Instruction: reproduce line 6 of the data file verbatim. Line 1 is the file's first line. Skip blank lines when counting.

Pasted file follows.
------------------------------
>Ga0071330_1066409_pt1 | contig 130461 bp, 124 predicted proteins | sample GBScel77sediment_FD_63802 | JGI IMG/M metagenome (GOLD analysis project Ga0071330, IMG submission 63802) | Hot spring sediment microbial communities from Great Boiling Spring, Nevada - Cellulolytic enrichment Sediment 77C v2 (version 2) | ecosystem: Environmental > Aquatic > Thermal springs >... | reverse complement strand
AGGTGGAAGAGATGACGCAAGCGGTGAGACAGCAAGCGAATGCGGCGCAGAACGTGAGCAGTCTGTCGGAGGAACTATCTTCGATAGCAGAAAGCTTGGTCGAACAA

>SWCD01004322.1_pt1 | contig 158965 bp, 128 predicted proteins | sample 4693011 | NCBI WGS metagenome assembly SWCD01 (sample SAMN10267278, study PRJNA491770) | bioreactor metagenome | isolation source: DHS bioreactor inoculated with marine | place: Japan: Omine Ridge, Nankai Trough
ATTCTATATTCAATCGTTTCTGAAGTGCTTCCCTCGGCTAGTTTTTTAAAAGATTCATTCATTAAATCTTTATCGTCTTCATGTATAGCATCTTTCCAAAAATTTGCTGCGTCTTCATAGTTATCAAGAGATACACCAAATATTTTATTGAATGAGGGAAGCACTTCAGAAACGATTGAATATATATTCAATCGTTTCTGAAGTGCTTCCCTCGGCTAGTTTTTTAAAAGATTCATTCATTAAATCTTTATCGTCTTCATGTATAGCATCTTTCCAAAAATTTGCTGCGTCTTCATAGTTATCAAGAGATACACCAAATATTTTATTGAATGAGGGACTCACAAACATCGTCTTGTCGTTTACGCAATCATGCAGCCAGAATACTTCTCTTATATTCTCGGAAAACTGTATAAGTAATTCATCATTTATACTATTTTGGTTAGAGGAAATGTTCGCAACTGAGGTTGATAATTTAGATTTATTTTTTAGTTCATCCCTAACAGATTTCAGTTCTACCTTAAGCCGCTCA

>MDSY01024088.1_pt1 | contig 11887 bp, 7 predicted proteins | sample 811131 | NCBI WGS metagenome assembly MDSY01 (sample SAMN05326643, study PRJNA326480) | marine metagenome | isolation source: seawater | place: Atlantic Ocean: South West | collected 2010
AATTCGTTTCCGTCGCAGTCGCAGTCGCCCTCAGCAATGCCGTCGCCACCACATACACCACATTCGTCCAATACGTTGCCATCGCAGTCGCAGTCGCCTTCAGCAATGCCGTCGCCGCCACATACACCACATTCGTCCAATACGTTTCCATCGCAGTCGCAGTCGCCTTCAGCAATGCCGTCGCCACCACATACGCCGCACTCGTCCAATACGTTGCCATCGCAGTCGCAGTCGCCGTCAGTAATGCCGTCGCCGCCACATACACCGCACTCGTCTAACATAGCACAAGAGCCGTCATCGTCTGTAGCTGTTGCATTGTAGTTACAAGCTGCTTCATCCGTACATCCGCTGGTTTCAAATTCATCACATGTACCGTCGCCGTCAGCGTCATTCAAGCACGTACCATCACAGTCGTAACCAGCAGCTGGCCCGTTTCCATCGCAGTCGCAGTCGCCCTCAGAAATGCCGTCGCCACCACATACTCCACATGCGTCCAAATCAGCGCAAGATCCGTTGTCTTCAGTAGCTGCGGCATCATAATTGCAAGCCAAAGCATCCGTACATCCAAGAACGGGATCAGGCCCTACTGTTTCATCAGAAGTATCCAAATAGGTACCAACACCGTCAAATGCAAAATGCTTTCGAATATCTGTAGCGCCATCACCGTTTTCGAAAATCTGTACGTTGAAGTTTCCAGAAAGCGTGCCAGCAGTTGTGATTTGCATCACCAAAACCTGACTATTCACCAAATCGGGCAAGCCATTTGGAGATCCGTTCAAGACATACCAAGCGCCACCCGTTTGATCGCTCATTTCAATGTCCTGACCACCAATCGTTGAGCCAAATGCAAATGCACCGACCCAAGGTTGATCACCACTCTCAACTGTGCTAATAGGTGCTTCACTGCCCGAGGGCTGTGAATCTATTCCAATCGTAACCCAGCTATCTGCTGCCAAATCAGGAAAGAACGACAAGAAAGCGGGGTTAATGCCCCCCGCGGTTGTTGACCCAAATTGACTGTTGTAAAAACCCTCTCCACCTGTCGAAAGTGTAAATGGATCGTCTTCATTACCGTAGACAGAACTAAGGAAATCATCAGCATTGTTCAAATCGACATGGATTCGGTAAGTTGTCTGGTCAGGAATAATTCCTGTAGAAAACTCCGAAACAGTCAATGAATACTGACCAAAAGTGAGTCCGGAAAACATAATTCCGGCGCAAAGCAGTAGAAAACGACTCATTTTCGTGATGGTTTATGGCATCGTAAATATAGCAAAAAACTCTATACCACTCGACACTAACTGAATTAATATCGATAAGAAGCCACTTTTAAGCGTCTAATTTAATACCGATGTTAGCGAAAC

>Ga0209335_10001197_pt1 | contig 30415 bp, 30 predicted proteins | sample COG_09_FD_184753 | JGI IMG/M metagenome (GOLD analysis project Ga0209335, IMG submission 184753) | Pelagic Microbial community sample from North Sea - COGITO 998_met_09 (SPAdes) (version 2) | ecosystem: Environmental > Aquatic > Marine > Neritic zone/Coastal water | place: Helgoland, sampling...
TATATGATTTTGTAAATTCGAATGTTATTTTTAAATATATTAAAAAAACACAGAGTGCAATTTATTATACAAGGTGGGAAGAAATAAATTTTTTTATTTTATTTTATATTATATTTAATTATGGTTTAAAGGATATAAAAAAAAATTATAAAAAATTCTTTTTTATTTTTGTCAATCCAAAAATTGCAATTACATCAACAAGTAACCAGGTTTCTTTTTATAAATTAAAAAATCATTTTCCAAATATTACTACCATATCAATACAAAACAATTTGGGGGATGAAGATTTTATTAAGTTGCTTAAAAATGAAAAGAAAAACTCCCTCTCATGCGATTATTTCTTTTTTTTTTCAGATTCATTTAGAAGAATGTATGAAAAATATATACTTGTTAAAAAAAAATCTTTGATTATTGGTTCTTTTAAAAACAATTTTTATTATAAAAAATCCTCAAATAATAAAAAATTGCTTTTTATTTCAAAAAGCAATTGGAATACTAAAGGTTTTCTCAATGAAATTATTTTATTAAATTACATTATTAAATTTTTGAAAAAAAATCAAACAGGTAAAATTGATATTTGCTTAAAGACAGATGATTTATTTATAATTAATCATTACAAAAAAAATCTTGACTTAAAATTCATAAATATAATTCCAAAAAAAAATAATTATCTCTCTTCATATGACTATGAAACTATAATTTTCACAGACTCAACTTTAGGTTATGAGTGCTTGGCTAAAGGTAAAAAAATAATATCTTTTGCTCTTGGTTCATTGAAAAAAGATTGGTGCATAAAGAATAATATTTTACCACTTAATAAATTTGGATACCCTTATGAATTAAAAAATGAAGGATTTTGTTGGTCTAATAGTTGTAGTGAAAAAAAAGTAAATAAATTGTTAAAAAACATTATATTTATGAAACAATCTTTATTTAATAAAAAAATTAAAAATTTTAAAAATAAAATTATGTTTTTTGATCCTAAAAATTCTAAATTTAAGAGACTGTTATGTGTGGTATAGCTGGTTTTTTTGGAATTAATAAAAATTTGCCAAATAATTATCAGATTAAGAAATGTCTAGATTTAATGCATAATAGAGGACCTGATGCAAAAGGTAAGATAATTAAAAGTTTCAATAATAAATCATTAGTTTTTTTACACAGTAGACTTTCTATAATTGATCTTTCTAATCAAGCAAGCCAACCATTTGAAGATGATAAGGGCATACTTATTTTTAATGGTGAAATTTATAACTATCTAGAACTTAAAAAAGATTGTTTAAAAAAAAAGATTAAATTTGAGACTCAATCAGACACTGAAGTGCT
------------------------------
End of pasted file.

AATTCGTTTCCGTCGCAGTCGCAGTCGCCCTCAGCAATGCCGTCGCCACCACATACACCACATTCGTCCAATACGTTGCCATCGCAGTCGCAGTCGCCTTCAGCAATGCCGTCGCCGCCACATACACCACATTCGTCCAATACGTTTCCATCGCAGTCGCAGTCGCCTTCAGCAATGCCGTCGCCACCACATACGCCGCACTCGTCCAATACGTTGCCATCGCAGTCGCAGTCGCCGTCAGTAATGCCGTCGCCGCCACATACACCGCACTCGTCTAACATAGCACAAGAGCCGTCATCGTCTGTAGCTGTTGCATTGTAGTTACAAGCTGCTTCATCCGTACATCCGCTGGTTTCAAATTCATCACATGTACCGTCGCCGTCAGCGTCATTCAAGCACGTACCATCACAGTCGTAACCAGCAGCTGGCCCGTTTCCATCGCAGTCGCAGTCGCCCTCAGAAATGCCGTCGCCACCACATACTCCACATGCGTCCAAATCAGCGCAAGATCCGTTGTCTTCAGTAGCTGCGGCATCATAATTGCAAGCCAAAGCATCCGTACATCCAAGAACGGGATCAGGCCCTACTGTTTCATCAGAAGTATCCAAATAGGTACCAACACCGTCAAATGCAAAATGCTTTCGAATATCTGTAGCGCCATCACCGTTTTCGAAAATCTGTACGTTGAAGTTTCCAGAAAGCGTGCCAGCAGTTGTGATTTGCATCACCAAAACCTGACTATTCACCAAATCGGGCAAGCCATTTGGAGATCCGTTCAAGACATACCAAGCGCCACCCGTTTGATCGCTCATTTCAATGTCCTGACCACCAATCGTTGAGCCAAATGCAAATGCACCGACCCAAGGTTGATCACCACTCTCAACTGTGCTAATAGGTGCTTCACTGCCCGAGGGCTGTGAATCTATTCCAATCGTAACCCAGCTATCTGCTGCCAAATCAGGAAAGAACGACAAGAAAGCGGGGTTAATGCCCCCCGCGGTTGTTGACCCAAATTGACTGTTGTAAAAACCCTCTCCACCTGTCGAAAGTGTAAATGGATCGTCTTCATTACCGTAGACAGAACTAAGGAAATCATCAGCATTGTTCAAATCGACATGGATTCGGTAAGTTGTCTGGTCAGGAATAATTCCTGTAGAAAACTCCGAAACAGTCAATGAATACTGACCAAAAGTGAGTCCGGAAAACATAATTCCGGCGCAAAGCAGTAGAAAACGACTCATTTTCGTGATGGTTTATGGCATCGTAAATATAGCAAAAAACTCTATACCACTCGACACTAACTGAATTAATATCGATAAGAAGCCACTTTTAAGCGTCTAATTTAATACCGATGTTAGCGAAAC